By Hyunjoo Jin and Joyce Lee
SEOUL (Reuters) - North Korea fired several short-range projectiles from its east coast on Saturday, South Korea's military said, as analysts said the country is stepping up pressure against the United States after February's failed nuclear summit in Hanoi.
The South Korean military initially described it as a missile launch, but subsequently gave a more vague description.
If the unidentified projectiles were missiles, it would be the first missile launch since the North fired an intercontinental ballistic missile (ICBM) in November 2017. Soon after that missile test, the North declared that its nuclear force was complete, after which Pyongyang extended an olive branch to the South and the United States.
In a statement, South Korea's Office of the Joint Chiefs of Staff said the North fired several unidentified short-range projectiles from the east coast city of Wonsan around 9 a.m. (0000 GMT) which flew about 70 kms to 200 kms (44-124 miles) in a north-easterly direction.
The South Korean military said it was conducting joint analysis with the United States of the latest launches. Experts say the projectiles seem to be multiple rocket launchers, not ballistic missiles.
Analysts said that no matter what type of projectile was fired, the timing of North Korea's latest action sent a message after the failed summit between North Korea's leader Kim Jong Un and U.S. President Donald Trump in February, when the two disagreed over weapons dismantlement and sanctions relief.
"It is an expression of the North’s frustration over stalled talks with the United States. It is a message that it could return to the previous confrontational mode if there is no breakthrough in the stalemate,” said Yang Uk, a senior research fellow at the Korea Defence and Security Forum.
White House Press Secretary Sarah Sanders said, “We are aware of North Korea’s actions tonight. We will continue to monitor as necessary.”
In Seoul, South Korea's presidential office said the country's defence minister, intelligence chief and presidential security advisors had gathered to monitor the situation.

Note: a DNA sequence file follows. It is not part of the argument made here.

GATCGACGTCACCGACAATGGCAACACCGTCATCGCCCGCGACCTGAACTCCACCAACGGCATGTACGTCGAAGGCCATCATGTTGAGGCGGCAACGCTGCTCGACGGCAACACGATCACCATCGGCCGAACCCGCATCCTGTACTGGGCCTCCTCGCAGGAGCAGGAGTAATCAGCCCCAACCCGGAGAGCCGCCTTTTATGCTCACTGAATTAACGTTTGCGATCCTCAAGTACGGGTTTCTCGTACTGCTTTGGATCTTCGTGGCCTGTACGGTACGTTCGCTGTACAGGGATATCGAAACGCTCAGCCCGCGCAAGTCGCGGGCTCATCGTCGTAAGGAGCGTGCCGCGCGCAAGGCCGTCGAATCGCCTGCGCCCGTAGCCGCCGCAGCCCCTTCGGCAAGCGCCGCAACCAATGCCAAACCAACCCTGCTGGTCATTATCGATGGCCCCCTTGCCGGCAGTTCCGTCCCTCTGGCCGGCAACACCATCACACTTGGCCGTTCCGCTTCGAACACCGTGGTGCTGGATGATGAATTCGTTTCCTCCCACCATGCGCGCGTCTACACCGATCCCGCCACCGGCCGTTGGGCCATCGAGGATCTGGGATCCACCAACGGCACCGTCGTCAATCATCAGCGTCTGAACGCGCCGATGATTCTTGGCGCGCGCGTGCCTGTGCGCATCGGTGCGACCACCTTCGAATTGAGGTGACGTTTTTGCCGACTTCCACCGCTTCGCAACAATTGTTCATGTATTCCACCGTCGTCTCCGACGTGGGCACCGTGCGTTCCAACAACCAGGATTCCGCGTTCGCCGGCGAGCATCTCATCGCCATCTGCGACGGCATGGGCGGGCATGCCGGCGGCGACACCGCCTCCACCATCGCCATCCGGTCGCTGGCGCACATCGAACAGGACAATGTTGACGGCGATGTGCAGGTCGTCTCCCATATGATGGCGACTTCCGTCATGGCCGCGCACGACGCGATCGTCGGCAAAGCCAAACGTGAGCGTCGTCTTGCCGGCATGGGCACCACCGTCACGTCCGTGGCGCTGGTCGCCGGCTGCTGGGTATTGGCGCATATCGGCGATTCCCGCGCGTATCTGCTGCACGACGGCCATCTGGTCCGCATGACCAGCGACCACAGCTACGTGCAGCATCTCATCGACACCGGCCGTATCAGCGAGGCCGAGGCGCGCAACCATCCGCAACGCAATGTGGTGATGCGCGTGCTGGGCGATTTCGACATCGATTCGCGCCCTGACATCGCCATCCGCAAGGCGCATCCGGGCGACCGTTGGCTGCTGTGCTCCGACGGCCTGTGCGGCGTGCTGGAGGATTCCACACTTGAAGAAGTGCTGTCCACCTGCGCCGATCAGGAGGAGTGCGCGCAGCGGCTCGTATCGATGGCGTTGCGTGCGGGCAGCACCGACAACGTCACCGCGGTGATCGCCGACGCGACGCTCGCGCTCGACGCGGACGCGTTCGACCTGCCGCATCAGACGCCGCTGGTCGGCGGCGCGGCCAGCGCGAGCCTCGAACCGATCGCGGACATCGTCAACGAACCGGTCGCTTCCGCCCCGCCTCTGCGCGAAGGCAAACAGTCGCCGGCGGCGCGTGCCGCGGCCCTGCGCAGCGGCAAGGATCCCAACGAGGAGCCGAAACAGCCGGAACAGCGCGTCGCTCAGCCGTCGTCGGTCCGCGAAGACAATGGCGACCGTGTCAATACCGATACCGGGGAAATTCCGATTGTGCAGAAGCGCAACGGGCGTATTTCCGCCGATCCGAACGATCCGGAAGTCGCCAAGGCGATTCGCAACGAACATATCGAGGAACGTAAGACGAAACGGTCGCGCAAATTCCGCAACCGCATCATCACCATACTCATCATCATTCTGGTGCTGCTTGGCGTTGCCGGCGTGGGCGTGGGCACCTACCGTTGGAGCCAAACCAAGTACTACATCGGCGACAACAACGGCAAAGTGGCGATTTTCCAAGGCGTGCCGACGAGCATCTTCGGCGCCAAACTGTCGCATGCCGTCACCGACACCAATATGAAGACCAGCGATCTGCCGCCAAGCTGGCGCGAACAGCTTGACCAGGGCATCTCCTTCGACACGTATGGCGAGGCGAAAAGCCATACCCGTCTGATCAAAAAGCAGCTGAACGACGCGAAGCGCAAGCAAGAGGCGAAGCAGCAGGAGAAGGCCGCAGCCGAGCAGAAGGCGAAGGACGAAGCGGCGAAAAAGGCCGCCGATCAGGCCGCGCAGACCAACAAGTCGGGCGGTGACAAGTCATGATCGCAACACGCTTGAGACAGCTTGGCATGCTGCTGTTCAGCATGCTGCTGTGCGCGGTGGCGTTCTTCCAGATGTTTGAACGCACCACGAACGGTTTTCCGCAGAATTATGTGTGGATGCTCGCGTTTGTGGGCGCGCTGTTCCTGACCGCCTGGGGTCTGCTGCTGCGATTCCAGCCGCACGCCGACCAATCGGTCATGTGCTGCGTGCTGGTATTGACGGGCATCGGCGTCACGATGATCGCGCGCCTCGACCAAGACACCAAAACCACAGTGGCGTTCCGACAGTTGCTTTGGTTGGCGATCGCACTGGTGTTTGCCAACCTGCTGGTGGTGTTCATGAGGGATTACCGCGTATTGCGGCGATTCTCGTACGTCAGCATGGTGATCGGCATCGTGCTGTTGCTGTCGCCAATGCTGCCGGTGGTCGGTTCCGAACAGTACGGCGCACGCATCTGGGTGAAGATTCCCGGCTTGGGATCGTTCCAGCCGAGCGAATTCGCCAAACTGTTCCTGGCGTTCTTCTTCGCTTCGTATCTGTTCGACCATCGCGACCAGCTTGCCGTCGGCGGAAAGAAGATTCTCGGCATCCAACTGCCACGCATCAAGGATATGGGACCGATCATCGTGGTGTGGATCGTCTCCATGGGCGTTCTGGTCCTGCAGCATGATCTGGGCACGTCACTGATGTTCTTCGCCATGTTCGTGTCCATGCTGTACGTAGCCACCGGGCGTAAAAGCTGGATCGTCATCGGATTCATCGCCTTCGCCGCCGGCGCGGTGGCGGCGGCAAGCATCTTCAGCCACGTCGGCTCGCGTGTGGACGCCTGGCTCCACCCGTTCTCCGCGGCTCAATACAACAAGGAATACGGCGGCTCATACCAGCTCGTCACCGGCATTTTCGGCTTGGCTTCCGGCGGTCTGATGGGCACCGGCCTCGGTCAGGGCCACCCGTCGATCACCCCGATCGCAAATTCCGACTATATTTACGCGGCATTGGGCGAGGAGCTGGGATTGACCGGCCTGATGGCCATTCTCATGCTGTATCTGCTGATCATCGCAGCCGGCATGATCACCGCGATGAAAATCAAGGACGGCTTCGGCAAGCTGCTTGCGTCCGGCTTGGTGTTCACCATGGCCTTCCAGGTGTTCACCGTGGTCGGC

U.S. Secretary of State Mike Pompeo and South Korean Foreign Minister Kang Kyung-wha agreed to "cautiously respond" to the latest firing and to continue communications during a phone call on Saturday, South Korea's foreign ministry said in a statement.
Pompeo also held talks with Japan's Foreign Minister Taro Kono, and agreed, together with South Korea, to cooperate and share information, the Japanese Foreign Ministry said.
"At this point, we have not confirmed any situation where Japan’s national security would immediately be affected,” Japan’s Defence Ministry said in a statement.
North Korea's vice foreign minister said on Tuesday the United States will face "undesired consequences" if it fails to present a new position in denuclearisation talks by the end of the year.
During a summit with Russian President Vladimir Putin in late April, North Korea's Kim said that peace and security on the Korean peninsula depended on the United States, warning that a state of hostility could easily return, according to North Korean media.
"The North wanted to deliver a message on security guarantees to Washington through the mouth of Putin, but the summit fell short of driving change in the U.S. attitude, leading the North to take stronger action today," said Hong Min, a senior researcher of Korea Institute for National Unification.
Trump raised the issue of North Korea during a telephone call with Putin on Friday. Sanders said Trump told Putin several times “the need and importance of Russia stepping up and continuing to put pressure on North Korea to denuclearize.”
Kim vowed in April to refrain from further tests of nuclear weapons or ICBMs, but the North has conducted other weapons tests since then.
The latest firing, coming after the North's test of what it called a tactical guided weapons system in April, added to the pressure Pyongyang has sought to exert on the United States to give ground in negotiations to end the North's nuclear programme.
"The firing is a warning to the U.S. that if the U.S. keeps pressure and sanctions, the North will launch more powerful missiles," said Yang Moo-jin, a professor at the University of North Korean Studies.
"North Korea also wanted to show to its people that it will not succumb to the U.S. pressure during talks," he said.
(Reporting by Hyunjoo Jin and Joyce Lee; Additional reporting by Jack Kim, Mohammad Zargham, Steve Holland and Tim Kelly; Editing by Stephen Coates and Simon Cameron-Moore)